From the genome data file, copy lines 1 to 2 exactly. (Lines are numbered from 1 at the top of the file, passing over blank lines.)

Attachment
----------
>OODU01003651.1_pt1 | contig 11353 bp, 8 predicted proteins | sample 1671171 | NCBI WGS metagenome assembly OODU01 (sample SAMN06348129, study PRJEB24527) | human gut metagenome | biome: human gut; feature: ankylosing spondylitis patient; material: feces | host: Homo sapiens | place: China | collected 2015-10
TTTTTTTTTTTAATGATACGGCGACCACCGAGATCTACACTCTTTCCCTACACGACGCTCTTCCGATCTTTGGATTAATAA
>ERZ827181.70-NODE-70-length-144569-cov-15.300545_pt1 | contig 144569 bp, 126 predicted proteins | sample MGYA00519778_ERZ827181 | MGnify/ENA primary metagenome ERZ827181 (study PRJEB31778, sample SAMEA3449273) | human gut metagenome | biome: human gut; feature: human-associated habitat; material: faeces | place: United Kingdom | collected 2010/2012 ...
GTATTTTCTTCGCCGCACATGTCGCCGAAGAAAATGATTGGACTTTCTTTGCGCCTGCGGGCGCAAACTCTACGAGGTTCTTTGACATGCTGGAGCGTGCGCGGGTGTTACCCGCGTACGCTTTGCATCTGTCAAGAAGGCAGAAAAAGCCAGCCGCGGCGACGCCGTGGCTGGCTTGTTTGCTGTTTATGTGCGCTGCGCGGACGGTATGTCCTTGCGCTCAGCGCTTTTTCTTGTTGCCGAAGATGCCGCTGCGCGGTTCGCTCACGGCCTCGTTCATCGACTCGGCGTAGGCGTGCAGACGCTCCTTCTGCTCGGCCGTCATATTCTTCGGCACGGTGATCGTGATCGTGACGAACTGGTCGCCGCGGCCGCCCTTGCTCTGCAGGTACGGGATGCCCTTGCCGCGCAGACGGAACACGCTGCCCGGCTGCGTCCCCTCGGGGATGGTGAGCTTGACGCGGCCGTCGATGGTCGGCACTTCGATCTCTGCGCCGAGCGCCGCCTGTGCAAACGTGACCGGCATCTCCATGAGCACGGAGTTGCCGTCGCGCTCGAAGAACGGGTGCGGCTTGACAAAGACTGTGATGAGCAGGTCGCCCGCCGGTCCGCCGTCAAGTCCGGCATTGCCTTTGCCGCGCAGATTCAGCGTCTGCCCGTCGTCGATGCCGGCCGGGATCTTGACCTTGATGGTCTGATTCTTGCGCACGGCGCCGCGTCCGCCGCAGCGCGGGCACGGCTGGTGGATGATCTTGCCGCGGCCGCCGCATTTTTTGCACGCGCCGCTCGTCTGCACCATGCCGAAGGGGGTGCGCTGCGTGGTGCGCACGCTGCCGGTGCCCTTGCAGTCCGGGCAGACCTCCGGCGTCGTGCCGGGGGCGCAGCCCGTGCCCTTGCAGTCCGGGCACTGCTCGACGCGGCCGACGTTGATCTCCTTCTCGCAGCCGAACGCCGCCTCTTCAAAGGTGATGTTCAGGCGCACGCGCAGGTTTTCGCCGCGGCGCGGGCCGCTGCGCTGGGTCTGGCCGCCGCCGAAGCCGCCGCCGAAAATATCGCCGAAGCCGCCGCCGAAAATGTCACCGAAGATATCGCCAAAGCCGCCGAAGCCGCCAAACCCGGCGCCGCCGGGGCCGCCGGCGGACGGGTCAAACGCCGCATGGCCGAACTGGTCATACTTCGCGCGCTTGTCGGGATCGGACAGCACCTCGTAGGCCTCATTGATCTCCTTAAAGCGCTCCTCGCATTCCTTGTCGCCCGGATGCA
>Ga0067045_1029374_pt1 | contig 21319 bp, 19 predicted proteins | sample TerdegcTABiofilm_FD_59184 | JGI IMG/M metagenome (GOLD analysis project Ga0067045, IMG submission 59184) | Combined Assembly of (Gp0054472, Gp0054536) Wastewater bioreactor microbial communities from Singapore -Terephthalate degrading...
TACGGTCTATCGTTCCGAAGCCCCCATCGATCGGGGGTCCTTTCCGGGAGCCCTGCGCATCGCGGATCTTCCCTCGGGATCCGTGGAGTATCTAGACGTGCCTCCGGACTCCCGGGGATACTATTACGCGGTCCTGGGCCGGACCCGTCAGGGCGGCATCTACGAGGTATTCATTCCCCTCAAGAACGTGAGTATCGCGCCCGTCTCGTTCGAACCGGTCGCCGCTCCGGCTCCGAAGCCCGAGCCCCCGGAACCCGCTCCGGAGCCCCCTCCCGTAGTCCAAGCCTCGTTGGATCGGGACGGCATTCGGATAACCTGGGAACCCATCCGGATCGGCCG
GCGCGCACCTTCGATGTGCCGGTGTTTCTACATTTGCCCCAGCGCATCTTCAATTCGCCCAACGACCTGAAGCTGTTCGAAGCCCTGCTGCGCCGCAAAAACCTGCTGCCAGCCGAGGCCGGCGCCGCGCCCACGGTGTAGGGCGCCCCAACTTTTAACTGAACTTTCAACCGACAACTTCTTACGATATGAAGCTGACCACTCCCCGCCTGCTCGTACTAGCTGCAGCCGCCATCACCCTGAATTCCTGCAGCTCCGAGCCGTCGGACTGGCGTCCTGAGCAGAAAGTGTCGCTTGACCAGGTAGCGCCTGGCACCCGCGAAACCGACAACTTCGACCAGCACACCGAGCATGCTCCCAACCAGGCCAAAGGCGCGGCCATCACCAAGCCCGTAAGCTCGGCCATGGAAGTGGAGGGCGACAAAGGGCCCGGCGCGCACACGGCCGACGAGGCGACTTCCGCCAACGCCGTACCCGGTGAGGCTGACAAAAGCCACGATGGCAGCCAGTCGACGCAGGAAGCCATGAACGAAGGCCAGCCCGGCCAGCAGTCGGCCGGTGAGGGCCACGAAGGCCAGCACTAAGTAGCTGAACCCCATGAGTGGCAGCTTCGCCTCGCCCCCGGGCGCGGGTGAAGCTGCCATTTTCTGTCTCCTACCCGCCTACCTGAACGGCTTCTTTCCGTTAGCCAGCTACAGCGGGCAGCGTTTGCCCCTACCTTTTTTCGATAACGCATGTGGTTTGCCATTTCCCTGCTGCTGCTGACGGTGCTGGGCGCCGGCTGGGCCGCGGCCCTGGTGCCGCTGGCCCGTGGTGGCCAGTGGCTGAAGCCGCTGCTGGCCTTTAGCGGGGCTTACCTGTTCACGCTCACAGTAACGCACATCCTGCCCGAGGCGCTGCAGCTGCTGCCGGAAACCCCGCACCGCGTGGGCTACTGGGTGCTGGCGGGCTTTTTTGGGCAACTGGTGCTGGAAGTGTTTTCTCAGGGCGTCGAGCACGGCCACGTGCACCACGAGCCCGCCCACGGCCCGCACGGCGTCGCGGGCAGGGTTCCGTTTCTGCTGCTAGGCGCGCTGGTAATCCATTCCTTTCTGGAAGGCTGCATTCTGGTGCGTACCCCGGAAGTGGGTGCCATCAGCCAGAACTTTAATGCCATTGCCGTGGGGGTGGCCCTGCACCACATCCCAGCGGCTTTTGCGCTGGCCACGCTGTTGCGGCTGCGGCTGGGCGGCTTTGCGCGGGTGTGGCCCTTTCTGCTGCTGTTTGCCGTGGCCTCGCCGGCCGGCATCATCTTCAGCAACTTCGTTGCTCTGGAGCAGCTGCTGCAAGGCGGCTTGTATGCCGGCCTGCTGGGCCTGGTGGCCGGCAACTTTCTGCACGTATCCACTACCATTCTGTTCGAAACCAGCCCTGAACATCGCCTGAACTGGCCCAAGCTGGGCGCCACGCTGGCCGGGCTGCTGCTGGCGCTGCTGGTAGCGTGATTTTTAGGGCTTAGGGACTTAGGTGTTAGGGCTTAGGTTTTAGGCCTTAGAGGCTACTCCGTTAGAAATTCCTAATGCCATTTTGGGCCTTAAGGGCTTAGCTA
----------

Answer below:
>OODU01003651.1_pt1 | contig 11353 bp, 8 predicted proteins | sample 1671171 | NCBI WGS metagenome assembly OODU01 (sample SAMN06348129, study PRJEB24527) | human gut metagenome | biome: human gut; feature: ankylosing spondylitis patient; material: feces | host: Homo sapiens | place: China | collected 2015-10
TTTTTTTTTTTAATGATACGGCGACCACCGAGATCTACACTCTTTCCCTACACGACGCTCTTCCGATCTTTGGATTAATAA